Vijay Iyer's "Entropy and Time"
Vijay Iyer’s “Entropy and Time”
(Play ~15 seconds of Sound Bite #1 [alapana], then hold under narration. Fade out entirely half-way into the final sentence of the first block of narration.)
TOMAL HOSSAIN = TH: Jazz composer-pianist Vijay Iyer’s track entitled “Entropy and Time” from the 2011 album, “Tirtha”, features a delicate balance between tradition and innovation. Iyer fuses his jazz piano chops with elements of Hindustani and Carnatic music, which are two major forms of South Asian classical music. Iyer is joined by Indian musicians R. Prasanna on guitar and Nitin Mitta on tablas, a pair of traditional South Asian hand drums. The musicians explore novel musical soundscapes and enrichen South Asian cultural identity along the way.
(Play ~30 seconds of Sound Bite #2 [anupallavi], then hold under the following narration. Crossfade into Sound Bite #3 through the course of the narration.)
TH: The musicians start out with a theme and variations over a pallavi. That’s a type of melodic refrain in Carnatic classical music. Out of this Carnatic influenced musical landscape, Iyer takes a solo that caters to fans of contemporary jazz.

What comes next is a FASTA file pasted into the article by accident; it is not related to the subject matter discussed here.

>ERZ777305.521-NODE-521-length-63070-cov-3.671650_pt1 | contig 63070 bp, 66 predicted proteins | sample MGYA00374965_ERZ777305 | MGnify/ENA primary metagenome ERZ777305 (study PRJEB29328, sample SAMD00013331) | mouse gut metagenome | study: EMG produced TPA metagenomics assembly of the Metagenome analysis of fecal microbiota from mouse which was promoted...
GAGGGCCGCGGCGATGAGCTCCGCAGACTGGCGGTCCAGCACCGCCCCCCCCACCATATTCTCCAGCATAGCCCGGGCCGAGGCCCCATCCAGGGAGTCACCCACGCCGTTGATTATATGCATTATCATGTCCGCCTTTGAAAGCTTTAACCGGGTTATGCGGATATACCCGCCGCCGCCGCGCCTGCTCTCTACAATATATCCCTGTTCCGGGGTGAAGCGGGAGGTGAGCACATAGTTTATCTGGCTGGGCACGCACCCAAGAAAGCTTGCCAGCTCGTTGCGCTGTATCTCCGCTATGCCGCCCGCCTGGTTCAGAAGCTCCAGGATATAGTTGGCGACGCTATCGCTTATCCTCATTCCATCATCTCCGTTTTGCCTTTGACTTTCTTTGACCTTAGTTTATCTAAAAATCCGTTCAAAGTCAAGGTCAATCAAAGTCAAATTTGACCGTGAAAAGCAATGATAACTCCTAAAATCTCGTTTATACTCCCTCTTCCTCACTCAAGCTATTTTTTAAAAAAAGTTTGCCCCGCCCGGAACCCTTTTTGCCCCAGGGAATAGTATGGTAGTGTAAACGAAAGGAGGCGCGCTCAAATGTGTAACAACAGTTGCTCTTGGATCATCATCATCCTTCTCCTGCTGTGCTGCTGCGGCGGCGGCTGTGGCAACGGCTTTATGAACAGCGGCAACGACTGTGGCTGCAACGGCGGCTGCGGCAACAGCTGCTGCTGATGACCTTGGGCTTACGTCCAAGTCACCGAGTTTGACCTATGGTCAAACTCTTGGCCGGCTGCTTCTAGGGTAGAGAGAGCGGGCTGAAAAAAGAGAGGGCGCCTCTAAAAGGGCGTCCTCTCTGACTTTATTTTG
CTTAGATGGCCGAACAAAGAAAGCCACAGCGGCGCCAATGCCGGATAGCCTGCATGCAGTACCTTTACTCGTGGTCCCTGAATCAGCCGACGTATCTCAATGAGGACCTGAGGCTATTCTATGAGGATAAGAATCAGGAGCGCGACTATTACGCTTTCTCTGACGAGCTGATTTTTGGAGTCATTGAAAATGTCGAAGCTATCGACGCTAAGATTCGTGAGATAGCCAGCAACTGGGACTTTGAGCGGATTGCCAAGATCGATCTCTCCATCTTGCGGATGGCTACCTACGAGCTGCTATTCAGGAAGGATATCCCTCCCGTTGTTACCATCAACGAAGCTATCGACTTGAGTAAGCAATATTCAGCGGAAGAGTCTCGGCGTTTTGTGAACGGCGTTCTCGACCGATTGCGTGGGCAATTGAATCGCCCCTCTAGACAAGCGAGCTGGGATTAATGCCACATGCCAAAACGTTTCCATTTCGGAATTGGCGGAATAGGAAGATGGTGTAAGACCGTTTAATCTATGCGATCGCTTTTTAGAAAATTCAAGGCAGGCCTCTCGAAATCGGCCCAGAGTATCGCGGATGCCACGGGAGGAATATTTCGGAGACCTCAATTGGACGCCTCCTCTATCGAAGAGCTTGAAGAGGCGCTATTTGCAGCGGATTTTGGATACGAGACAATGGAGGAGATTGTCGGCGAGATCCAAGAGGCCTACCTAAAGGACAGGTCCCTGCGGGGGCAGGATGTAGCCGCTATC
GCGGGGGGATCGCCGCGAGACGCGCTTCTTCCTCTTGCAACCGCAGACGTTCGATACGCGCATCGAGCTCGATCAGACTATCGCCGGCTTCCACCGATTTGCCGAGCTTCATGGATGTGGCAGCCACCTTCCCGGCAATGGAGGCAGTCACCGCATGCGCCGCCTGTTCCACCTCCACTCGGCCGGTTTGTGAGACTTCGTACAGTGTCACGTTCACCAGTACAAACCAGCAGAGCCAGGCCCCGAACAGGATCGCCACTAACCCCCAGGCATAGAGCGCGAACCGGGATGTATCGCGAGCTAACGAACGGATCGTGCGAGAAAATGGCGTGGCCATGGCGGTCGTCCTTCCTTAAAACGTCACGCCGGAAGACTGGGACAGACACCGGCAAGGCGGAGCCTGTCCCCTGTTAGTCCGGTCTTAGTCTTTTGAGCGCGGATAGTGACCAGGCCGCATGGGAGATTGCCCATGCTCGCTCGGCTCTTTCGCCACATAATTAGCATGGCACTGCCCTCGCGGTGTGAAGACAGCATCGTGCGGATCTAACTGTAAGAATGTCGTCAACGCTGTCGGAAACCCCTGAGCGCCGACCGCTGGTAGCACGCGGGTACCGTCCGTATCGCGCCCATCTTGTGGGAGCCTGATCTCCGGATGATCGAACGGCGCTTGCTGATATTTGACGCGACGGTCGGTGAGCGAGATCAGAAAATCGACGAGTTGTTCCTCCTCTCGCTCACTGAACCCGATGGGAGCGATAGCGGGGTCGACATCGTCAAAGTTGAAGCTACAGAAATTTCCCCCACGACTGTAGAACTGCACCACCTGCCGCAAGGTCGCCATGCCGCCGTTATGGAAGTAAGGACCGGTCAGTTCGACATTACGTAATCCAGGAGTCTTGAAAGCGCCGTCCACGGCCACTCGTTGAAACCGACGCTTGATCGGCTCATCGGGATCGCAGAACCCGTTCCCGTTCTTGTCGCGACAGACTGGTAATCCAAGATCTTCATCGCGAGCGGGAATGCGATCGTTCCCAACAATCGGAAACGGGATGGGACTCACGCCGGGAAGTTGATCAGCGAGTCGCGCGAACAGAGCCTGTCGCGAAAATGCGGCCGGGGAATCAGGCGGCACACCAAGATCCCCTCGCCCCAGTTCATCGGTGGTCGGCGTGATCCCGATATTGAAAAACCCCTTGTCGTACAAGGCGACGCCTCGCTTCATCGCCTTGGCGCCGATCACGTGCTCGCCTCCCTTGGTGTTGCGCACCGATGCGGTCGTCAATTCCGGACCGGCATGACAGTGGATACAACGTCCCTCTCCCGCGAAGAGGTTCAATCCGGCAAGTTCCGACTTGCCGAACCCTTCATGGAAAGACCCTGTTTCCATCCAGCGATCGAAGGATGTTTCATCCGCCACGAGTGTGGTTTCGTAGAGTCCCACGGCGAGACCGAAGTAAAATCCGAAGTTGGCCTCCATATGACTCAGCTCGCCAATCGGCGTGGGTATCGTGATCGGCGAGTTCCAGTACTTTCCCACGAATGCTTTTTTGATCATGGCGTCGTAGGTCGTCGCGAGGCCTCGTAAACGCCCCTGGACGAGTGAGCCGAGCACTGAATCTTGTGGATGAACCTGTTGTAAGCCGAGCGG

(Fade up [backtime] Sound Bite #3 [piano solo] and allow to play for ~30 seconds, then hold under the following narration while crossfading between Sound Bites #3 and #4.)
After Iyer’s solo, Nittin Mitta dives into a laggi, which is a rapid string of unmetered, rhythmic patterns. As with a traditional Hindustani classical tabla solo, the rest of the trio plays the refrain as a lehra. That’s a melodic accompaniment to the tabla’s improvisation.
(Fade up [backtime] ~20 seconds of Sound Bite #4, then hold under the following narration.)
TH: 1960’s pioneers of Indo-Jazz often capitalized on mashing up Carnatic, Hindustani, and jazz music. Musical fusion involved overlapping disparate musical elements largely taken out of context. In contrast, the musicians on this track manage to experiment while staying true to traditional musical elements and structures. Their collaboration is a breath of fresh air from South Asians and those in the diaspora. In Amherst, MA I’m Tomal Hossain.
(Fade up [backtime] Sound Bite #4 once again for the last ~15 seconds of the track to play till its end.)